This one will fall into the category of being quasi photographic in that it uses photography in no artistic way to show you why it is so cool where I live.
First of all: I love where I live. I have lived in Cambridge, MA since the mid 70's and have been in the small condo I am currently in since about 1990. Cambridge is right across the river from Boston. I live in the lower non-posh part of Cambridge known as Cambridgeport. I am close to the Boston University Bridge that spans the Charles River.
Last weekend was the first time I'd been home in about month. It was also the "Head of the Charles" boat races and it is always fun to go. Best way? Ride my bike and cruise up and down both sides of the river. My favorite view is from the middle of the BU bridge
which also has about the best view of my favorite city, Boston.
But also, as I was riding to the gym to work out, I came across this:
Yup, the Ringling Brothers Circus was in town and they use this RR spur in Cambridge for their amazingly long train while they are here. This is where they live while on the road. It is also how they transport the circus and the animals from city to city. Some circus train facts:
Ringling Bros. is divided into two simultaneously traveling unit trains: the Red Unit and the Blue Unit.Each circus train has a designated trainmaster who is responsible for the safe operation and timely movement of the unit train. Each railroad train crew is provided with a circus radio for operational and emergency communications. In addition, the circus trainmaster monitors the carrier railroad's radio frequency to be aware of other traffic on the railroad.Ringling Bros. provides an instructional booklet detailing train operations and emergency procedures to all employees.Maximum train speed is 60 miles per hour.The stock cars, for the elephants and other animals, ride directly behind the locomotive where the ride is the smoothest.Individual stock car water tanks and electrical generators provide continuous water and power supply while the stock cars are separated from the coaches for unloading.
Average number of personnel who ride the train (performers, staff and maintenance crew): 326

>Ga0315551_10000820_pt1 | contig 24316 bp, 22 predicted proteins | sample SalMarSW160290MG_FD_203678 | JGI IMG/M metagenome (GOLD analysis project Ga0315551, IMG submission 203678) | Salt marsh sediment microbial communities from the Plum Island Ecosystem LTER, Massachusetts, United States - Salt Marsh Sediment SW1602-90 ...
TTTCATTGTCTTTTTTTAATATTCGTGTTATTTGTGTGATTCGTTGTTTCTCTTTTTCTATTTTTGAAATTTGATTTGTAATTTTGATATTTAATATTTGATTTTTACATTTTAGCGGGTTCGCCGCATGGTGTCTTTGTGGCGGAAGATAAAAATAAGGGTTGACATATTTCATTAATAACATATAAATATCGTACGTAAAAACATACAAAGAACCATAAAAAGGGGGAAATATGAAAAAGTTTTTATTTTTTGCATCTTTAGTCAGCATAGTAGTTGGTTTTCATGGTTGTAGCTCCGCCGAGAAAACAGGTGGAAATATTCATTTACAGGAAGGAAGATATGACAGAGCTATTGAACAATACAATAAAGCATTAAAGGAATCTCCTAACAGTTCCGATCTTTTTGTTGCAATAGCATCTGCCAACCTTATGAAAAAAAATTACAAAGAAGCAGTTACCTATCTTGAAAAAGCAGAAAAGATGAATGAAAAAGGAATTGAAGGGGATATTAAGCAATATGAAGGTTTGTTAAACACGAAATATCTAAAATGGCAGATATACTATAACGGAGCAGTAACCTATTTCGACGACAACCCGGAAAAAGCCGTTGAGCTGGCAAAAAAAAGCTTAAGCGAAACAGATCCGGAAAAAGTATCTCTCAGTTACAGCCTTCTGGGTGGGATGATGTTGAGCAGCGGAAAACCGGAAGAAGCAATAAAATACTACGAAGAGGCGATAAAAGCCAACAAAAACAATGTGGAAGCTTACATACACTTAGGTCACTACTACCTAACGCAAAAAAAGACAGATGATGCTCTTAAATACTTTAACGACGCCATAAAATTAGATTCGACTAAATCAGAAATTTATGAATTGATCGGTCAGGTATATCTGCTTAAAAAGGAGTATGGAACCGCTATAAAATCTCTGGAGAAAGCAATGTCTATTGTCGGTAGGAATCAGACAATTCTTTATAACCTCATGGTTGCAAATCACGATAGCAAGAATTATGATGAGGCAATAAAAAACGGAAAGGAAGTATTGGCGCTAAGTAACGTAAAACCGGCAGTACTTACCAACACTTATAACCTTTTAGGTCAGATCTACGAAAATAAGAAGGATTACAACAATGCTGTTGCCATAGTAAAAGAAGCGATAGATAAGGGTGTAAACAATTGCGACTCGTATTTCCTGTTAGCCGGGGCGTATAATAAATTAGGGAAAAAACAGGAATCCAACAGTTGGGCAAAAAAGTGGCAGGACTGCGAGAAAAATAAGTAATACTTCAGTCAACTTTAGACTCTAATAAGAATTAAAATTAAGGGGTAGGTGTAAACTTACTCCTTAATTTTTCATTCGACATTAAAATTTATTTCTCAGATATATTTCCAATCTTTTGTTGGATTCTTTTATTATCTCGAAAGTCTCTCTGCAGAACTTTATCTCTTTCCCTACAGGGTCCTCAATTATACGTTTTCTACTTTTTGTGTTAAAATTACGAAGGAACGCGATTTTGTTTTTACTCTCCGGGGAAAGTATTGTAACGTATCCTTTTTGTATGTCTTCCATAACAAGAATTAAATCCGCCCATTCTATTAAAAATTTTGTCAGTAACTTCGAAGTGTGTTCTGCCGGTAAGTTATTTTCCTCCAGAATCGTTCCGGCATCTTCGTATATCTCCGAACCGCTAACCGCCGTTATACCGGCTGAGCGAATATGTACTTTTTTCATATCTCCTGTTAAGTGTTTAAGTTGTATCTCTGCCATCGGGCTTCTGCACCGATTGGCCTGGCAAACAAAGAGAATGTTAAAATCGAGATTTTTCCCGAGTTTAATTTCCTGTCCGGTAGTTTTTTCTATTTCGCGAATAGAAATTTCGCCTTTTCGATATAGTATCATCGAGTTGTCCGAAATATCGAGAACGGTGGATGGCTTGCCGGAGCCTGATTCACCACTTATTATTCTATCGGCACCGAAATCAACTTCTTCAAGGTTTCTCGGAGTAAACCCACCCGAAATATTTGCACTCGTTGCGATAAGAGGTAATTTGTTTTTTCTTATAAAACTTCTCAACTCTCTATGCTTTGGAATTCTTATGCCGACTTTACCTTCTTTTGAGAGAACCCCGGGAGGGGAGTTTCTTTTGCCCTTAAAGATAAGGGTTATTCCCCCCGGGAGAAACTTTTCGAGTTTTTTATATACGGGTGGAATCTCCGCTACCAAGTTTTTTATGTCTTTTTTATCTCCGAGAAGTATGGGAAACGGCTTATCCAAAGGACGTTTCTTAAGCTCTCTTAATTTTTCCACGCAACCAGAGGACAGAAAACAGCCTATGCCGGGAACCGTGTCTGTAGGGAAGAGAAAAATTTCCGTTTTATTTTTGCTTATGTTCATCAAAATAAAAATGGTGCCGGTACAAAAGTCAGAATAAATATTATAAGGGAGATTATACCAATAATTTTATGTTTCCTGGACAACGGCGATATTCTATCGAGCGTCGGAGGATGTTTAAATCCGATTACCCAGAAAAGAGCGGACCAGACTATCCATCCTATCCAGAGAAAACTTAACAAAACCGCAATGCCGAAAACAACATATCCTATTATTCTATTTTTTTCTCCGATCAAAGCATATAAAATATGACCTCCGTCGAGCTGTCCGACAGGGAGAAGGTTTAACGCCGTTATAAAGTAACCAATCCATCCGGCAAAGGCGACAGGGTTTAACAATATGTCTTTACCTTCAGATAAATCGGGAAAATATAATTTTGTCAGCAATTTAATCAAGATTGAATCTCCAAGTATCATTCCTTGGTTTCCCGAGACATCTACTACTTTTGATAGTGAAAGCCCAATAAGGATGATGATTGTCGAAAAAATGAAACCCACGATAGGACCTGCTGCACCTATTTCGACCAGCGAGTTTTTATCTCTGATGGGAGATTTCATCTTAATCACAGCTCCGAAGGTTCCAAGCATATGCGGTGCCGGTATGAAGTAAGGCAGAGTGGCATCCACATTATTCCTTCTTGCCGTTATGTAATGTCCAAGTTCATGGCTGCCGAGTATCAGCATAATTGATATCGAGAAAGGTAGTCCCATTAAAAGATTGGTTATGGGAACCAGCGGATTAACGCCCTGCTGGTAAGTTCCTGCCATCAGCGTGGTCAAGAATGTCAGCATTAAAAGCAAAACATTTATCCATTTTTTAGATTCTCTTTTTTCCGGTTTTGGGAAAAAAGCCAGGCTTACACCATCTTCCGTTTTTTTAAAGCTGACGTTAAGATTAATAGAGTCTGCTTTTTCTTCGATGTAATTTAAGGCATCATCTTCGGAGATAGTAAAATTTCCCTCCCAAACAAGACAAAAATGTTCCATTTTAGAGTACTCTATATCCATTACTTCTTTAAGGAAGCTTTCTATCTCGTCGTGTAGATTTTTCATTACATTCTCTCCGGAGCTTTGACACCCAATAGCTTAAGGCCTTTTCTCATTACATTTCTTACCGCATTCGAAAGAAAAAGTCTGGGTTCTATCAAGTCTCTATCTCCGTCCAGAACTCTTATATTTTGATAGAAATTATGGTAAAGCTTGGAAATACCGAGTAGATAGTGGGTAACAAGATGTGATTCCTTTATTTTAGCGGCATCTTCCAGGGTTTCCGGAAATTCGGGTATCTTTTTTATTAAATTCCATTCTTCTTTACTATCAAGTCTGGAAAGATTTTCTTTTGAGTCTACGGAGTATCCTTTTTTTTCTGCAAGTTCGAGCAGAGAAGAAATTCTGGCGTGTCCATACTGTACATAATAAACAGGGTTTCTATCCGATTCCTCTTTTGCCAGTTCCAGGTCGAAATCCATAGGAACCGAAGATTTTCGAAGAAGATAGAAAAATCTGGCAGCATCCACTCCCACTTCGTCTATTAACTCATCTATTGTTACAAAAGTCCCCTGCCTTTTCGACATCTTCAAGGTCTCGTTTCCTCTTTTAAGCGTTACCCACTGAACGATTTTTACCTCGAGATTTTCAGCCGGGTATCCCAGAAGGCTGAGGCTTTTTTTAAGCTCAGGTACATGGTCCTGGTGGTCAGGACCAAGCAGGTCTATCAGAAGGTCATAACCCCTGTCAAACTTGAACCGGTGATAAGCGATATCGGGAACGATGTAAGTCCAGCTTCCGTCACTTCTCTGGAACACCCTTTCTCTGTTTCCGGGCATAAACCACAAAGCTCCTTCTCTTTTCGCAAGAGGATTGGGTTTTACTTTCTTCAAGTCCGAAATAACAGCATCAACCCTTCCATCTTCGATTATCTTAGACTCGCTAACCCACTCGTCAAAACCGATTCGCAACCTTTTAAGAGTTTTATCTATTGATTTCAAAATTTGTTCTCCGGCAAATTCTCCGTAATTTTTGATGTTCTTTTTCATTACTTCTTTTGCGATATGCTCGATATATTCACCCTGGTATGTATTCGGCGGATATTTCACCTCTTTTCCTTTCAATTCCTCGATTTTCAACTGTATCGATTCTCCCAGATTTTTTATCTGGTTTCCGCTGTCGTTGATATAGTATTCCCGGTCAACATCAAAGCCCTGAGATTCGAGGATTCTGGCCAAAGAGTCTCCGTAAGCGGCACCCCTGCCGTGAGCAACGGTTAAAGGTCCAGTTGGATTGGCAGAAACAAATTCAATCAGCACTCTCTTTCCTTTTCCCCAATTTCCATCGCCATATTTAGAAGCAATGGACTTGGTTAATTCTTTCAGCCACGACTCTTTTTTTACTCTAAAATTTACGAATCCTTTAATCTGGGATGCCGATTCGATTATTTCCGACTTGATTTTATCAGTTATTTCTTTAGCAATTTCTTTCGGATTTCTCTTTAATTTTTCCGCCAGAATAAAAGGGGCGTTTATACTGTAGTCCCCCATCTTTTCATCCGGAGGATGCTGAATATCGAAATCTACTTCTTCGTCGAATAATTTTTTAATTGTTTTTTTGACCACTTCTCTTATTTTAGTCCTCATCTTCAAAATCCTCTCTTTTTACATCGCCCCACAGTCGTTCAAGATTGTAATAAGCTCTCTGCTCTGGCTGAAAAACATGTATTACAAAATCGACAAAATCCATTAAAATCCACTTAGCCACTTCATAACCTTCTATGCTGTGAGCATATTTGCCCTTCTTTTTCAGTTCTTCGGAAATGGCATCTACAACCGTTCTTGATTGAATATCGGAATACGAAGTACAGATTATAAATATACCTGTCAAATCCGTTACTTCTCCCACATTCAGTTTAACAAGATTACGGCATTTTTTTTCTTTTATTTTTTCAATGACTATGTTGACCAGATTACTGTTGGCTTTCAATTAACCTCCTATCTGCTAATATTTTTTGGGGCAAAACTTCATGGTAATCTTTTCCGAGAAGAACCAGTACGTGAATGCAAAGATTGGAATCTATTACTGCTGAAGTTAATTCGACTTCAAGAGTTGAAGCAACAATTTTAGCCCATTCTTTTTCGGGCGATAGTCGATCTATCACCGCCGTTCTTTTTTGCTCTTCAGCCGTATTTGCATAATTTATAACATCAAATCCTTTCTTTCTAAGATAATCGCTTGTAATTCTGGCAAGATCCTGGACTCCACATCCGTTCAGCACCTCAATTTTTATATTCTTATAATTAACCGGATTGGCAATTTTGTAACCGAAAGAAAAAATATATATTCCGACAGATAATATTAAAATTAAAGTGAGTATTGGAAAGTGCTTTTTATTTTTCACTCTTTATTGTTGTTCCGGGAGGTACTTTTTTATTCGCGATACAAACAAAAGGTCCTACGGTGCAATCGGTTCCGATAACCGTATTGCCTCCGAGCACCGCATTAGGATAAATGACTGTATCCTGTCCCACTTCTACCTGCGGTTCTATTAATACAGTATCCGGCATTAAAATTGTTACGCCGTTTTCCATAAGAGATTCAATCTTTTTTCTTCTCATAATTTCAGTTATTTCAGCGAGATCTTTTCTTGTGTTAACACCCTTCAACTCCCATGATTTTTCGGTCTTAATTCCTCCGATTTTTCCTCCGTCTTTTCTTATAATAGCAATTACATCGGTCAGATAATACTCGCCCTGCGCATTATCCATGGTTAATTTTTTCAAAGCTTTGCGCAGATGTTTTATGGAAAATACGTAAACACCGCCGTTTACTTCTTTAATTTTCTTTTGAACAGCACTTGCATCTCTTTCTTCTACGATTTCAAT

33 conventional passenger cars for circus personnel and their families
4 custom-designed animal stock cars
2 container flats for concession storage
17 piggyback flats which carry equipment, props and vehicles
6 hours to unload the train and 12 hours to setup the show
Red Unit: 55 cars, 3,985 tons and 4,877 feet long
Average number of miles traveled by train in the last six years: 16,378
Blue Unit: 56 cars, 4,055 tons and 4,959 feet
Average number of miles traveled by train in the last six years: 16,265
This is from Train Web
(The above picture from the Web, no attribution)
Both of these very cool things were here simultaneously about 2 blocks from where I live. Like I said: I love where I live.
Do you love where you live? Do you photograph close to home? Do you carry a camera with you and take pictures of things as you walk your dog or head off someplace? Do you use a Smart Phone to capture things close to home? I always carry a camera with me, these days a Sony DSC RX 100 II, a wonderful little camera that is best at just that: grabbing a picture of something because it is unique and unusual, funny, ironic, sad, or just happening in front of me right now.
A friend of mine says that my photographic preoccupation is with imagery of the highest possible quality and he's right. I use a DSLR a little like I used the 8 x 10 view camera for 25 years. If hand holding, I work to keep the camera steady and use it in enough light to allow ideal shutter speed and aperture settings. When using a tripod (over 50% of the time) I make sure everything is set for maximum quality so as to allow large prints. I guess all those of working with the 8 x 10 had its effect. But I also like having a small camera with me, to pull out and take a picture of something as I see it.